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Insidious: Chapter 3


Stars: Dermot Mulroney, Stefanie Scott, Lin Shaye, Angus Sampson, Leigh Whannell, Hayley Kiyoko, Steve Coulter, Tate Berney

Director: Leigh Whannell

Another week, another horror movie sequel although, to give its writer-director Leigh Whannell his due, he has at least tried to be a little different.

But how has he achieved this, you might ask, after watching this all-too-familiar brew of supernatural shrieks, shocks and nasty things that go bump in the night?

Well, while the slick show, complete with its all-too-predictable predictable “Wow, I never saw that coming!” Carrie-style final scene, is patently a sequel, it’s actually a prequel set before the hauntings of the Lambert family that drove the previous two pictures.

So never underestimate the ‘creative’ force behind the majority of Hollywood movies – the need to make a profit and also, in this case, to maintain a moneymaking franchise.

And so Whannell, creator of the ‘Insidious’ series, boldly goes where he has been before to deliver more of the same.

Lin Shaye, who played the psychic in the previous two pictures, returns to try and help – after some persuasion – traumatised teen Stefanie Scott who believes her dead mother is trying to contact her from beyond.

“Do not try to contact your mother on your own”, warns Shaye who senses the horrific goings-on to come.

Cue the dramatic catalyst. After being hit by a car, Scott ends up trapped with both legs in plaster in the apartment where she lives with father Dermot Mulroney and younger brother Tate Berney and is subjected to a reign of terror by hideous apparitions from beyond…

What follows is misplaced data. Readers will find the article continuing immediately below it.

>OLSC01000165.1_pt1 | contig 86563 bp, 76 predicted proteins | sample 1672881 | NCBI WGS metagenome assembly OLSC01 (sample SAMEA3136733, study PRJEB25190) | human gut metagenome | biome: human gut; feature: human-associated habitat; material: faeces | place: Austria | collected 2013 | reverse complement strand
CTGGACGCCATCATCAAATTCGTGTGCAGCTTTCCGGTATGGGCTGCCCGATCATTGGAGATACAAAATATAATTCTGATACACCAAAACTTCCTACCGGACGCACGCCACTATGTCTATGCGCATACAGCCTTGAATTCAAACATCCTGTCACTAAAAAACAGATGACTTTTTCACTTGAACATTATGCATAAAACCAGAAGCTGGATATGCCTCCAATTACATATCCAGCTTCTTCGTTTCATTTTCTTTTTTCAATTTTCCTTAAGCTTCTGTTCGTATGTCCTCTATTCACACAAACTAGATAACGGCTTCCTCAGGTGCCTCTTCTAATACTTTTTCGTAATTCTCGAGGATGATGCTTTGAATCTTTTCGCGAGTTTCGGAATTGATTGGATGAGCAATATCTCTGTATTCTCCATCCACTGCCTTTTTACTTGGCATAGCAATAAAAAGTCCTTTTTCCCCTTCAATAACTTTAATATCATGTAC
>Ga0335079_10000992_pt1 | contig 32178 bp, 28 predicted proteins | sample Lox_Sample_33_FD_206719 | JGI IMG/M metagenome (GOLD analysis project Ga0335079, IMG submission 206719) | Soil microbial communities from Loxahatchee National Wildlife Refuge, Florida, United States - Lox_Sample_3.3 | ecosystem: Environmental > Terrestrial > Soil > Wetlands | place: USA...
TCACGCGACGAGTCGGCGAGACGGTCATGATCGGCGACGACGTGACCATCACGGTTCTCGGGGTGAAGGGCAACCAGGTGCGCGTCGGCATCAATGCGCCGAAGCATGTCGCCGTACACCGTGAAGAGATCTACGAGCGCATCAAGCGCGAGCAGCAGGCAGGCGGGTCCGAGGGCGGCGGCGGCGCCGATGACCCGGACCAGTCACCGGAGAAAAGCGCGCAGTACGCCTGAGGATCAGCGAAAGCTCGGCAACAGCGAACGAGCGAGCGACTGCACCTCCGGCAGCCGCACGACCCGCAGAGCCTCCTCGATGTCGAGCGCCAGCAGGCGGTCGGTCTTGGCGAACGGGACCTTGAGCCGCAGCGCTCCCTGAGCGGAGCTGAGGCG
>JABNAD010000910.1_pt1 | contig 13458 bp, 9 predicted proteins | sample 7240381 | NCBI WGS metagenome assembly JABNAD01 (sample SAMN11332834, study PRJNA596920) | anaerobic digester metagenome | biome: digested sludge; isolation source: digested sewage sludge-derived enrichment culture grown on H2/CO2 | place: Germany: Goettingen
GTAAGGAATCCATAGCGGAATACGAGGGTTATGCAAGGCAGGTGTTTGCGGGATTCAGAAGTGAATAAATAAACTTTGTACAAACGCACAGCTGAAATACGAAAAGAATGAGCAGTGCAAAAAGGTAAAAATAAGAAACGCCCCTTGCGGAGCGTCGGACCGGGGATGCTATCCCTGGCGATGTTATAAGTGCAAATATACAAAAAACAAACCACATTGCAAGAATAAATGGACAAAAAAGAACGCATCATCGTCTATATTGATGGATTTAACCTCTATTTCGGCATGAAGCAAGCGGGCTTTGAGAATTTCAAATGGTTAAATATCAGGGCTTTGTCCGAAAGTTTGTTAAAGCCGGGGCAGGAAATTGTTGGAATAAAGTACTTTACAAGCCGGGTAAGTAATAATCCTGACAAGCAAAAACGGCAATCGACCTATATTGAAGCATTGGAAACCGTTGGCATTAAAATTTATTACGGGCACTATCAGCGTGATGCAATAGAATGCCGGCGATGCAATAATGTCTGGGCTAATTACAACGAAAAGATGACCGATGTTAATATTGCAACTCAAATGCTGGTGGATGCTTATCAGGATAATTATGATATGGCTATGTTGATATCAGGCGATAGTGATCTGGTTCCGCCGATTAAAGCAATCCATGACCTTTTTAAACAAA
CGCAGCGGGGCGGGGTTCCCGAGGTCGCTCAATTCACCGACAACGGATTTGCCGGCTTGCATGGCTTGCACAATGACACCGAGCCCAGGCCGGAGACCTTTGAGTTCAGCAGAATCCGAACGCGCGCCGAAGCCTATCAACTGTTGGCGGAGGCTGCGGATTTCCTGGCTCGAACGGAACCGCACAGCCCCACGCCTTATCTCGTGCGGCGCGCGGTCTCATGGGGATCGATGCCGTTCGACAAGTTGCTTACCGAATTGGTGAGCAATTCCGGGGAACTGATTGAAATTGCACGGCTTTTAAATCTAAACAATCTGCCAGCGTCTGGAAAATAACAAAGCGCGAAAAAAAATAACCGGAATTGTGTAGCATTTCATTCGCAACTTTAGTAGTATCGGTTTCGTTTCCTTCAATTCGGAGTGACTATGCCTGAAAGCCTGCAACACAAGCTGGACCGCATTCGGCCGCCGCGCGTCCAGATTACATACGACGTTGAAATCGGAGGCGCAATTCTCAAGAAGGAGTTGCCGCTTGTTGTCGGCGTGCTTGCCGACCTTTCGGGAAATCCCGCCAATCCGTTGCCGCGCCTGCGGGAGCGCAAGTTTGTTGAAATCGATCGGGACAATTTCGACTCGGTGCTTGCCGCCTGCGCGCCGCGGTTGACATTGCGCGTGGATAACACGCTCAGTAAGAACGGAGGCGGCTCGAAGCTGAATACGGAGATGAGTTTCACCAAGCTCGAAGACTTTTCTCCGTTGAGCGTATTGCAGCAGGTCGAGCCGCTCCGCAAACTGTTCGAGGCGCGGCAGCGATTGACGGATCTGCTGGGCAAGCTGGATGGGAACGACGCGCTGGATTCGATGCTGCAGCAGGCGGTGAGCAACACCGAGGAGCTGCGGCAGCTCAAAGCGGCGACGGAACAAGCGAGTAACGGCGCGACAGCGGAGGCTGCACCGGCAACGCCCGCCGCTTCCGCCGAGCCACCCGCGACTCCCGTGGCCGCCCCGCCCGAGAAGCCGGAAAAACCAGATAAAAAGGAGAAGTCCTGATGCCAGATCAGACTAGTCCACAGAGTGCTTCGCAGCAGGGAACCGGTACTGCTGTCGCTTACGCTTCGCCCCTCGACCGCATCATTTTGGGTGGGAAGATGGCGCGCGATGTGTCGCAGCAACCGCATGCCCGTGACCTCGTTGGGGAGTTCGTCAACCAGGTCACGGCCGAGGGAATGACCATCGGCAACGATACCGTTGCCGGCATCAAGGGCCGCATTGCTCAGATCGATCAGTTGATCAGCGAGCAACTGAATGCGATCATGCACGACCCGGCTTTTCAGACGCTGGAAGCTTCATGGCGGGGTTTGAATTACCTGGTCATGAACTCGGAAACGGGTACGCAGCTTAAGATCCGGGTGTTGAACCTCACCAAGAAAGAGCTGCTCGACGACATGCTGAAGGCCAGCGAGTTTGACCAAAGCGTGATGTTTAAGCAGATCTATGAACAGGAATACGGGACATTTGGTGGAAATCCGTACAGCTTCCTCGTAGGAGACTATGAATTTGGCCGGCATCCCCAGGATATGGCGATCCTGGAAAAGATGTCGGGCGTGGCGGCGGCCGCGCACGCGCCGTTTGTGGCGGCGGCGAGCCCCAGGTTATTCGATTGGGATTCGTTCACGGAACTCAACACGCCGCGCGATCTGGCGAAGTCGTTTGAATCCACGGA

“This entity is very powerful’, states Shaye when she finally comes to the rescue - and slickly-staged supernatural sequences prove the point.

It’s the mixture as before, served up over-loudly with smart special effects and performances that fit in well enough with the chills and thrills.

Franchise renewed. Something new and/or different comes a poor second.

(The appearance of a couple of largely pointless TV psychics who join in the riotous fights against the spectres adds little: Jared Harris fulfilled much the same role and rather better, in the recent remake of Poltergeist).

Alan Frank

USA 2015. UK Distributor: EntertainmentOne. Colour.
97 minutes. Widescreen. UK certificate: 15.

Guidance ratings (out of 3): Sex/nudity 2, Violence/Horror 3, Drugs 0, Swearing 2.

Review date: 04 Jun 2015